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E-Biking My Way to RA Exercise

For my 30th birthday a few years ago, my husband surprised me with a big, big, big surprise gift. He knew I wanted a way to exercise and be outside with my family, but due to my chronic pain (I was undiagnosed at this time) and lung disease, traditional biking was too challenging. The physical strain it put on my body eclipsed all the fun of biking.

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This conundrum was quite the disappointment for me. That is, until I unwrapped my very own electric bike!

The benefits of an E-bike

Electric bikes, or E-bikes, have gained popularity over the last few years as an alternative to the traditional leisure bicycle. Equipped with a motor and battery, e-bikes are like normal pedal bikes but can give the rider an extra power and speed boost when needed.

There are many different bike models, sizes, types, and price ranges as well, making them user-friendly for all different types of people.

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Overall, E-bikes are a great option for people who commute to work, live in a city where cars are inaccessible, enjoy biking long distances, or have a physical limitation that makes biking more difficult, like rheumatoid arthritis — and, of course, they're great for people who like to go fast!

Research also shows that physical activity such as biking, swimming, walking, etc. is beneficial to people living with RA.1

Helpful variation in my E-bike's usage modes

My E-bike, from Rad Power Bikes, has 3 modes that a rider can switch between using the hand controls on the handle bars:

  • Pedal-only: Like a traditional bicycle, the rider pedals to move the bike.
  • Pedal-assist: While the rider pedals, the motor turns on and provides an extra boost. It’s a mix of pedaling and the motor helping in the background.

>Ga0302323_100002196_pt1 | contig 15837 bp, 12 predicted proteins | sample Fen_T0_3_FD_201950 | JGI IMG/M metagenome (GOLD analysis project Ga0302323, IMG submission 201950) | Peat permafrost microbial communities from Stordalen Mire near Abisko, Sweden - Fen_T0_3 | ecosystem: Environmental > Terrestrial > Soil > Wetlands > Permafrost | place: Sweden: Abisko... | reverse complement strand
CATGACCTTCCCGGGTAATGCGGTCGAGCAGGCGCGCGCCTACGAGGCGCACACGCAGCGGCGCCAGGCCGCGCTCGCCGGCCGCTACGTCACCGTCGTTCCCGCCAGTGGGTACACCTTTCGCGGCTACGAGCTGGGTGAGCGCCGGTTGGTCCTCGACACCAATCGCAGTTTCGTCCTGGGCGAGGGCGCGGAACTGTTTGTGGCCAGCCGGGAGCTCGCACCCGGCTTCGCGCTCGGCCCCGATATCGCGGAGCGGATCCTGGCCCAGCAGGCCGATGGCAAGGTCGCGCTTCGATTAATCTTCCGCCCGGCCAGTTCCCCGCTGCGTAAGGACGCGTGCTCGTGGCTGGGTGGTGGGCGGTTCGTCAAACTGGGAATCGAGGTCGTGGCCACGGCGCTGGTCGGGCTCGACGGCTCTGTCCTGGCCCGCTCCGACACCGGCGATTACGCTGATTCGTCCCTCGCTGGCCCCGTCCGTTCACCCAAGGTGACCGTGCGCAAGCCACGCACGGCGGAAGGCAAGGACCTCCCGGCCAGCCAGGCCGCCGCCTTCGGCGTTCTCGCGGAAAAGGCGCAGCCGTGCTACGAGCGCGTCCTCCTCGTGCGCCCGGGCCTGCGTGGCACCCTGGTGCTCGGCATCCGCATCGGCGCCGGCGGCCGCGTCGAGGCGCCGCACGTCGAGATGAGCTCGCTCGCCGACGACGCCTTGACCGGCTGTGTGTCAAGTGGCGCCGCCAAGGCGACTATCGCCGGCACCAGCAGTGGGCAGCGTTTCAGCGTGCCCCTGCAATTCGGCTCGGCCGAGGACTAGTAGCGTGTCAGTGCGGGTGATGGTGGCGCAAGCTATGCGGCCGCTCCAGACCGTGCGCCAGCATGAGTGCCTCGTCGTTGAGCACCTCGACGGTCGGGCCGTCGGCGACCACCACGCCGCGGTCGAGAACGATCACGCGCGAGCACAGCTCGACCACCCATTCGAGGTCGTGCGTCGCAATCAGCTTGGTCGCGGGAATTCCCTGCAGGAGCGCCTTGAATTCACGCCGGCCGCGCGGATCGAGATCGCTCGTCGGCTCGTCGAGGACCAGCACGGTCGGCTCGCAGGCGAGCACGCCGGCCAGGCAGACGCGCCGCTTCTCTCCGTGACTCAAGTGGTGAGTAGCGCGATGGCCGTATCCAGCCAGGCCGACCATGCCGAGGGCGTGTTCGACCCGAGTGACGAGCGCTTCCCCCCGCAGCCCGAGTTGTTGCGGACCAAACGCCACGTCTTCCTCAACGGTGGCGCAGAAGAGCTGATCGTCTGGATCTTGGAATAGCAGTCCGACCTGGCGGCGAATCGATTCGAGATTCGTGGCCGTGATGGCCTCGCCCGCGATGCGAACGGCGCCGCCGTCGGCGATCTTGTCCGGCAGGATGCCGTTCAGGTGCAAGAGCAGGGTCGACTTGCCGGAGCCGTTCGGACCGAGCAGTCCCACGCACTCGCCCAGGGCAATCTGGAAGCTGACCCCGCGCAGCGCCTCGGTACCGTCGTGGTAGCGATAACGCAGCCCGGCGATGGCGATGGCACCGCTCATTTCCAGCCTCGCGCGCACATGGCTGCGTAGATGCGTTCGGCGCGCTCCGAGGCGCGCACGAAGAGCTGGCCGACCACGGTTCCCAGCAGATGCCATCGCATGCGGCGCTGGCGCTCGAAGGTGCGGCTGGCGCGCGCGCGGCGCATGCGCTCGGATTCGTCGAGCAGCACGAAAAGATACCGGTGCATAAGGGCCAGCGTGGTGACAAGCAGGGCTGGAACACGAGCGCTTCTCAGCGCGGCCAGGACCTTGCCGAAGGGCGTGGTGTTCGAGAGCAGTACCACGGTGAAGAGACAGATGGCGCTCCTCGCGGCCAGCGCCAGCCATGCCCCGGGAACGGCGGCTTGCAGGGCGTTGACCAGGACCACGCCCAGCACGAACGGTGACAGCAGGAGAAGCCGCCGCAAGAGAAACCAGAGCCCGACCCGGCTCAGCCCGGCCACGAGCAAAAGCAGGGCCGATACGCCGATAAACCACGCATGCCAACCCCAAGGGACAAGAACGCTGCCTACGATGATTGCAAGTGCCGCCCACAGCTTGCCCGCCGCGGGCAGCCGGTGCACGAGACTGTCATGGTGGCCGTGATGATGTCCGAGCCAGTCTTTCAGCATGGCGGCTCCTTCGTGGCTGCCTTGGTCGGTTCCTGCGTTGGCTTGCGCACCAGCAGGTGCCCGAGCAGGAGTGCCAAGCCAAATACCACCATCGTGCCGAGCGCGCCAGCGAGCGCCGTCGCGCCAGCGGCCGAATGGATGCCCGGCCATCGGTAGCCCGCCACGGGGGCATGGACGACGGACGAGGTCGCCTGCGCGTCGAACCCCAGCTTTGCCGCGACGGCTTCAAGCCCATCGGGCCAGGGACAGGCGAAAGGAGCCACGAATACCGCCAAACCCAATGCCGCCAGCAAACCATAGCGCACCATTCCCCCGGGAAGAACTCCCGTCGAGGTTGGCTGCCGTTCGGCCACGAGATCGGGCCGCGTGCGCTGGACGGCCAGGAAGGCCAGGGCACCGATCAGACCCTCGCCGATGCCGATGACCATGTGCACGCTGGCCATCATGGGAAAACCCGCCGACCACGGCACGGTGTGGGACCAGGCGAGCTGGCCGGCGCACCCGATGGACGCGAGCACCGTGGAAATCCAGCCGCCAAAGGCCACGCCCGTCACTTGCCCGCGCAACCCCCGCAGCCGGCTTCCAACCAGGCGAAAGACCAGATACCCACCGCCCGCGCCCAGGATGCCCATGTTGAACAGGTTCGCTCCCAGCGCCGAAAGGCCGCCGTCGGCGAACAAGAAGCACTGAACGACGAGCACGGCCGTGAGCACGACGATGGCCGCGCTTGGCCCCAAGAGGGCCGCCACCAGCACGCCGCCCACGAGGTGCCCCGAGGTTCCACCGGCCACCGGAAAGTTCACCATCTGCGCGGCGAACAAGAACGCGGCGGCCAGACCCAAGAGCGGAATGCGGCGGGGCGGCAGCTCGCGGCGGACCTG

• Throttle-only: Throttle-only propels the bike using the electric motor only. Pulling back the hand throttle gear, it feels like you’re riding a moped or small motorcycle.

Pedal-only mode

I find that when I go on a bike ride, I use all 3 modes throughout the ride. Pedal-only is great for cardio and making sure I am actually exercising and breaking a sweat. E-bikes are generally heavier than your typical bike, so using the pedal-only mode is truly a tough workout.

Pedal-assist mode

Up hills or on uneven terrain that requires more heavy pedaling, pedal-assist is great to help move the bike without putting extra stress on the joints. Sometimes, I’ll turn the pedal-assist on the lowest setting to help me up a hill without draining all my energy before the ride is over. Pedal-assist also allows me to keep up with my 6-year-old son (who is a master on his bike) and allows me to have a toddler seat attached to the back. Without the boost from the motor, I know I would not have the physical endurance to ride like that. It's such a great help!

Throttle-only mode

Lastly, full throttle is just fun! It truly feels like you’re riding a mini motorcycle as you cruise down the street with the wind in your helmeted hair. Full throttle is full of smiles!

My E-bike has improved my quality of life

If you are in the market for a new bike or looking for a type of exercise that can be tolerated and enjoyed with RA, then I highly suggest looking into an E-bike. Although an E-bike may be a financial investment, I believe the enjoyment and health benefits far outweigh the price. My E-bike has improved my quality of life so much — beyond the physical benefits of exercise for creaky joints.

Are you interested in owning an E-bike? What types of exercise do you find benefit your RA? Share in the comments section below!

This article represents the opinions, thoughts, and experiences of the author; none of this content has been paid for by any advertiser. The RheumatoidArthritis.net team does not recommend or endorse any products or treatments discussed herein. Learn more about how we maintain editorial integrity here.

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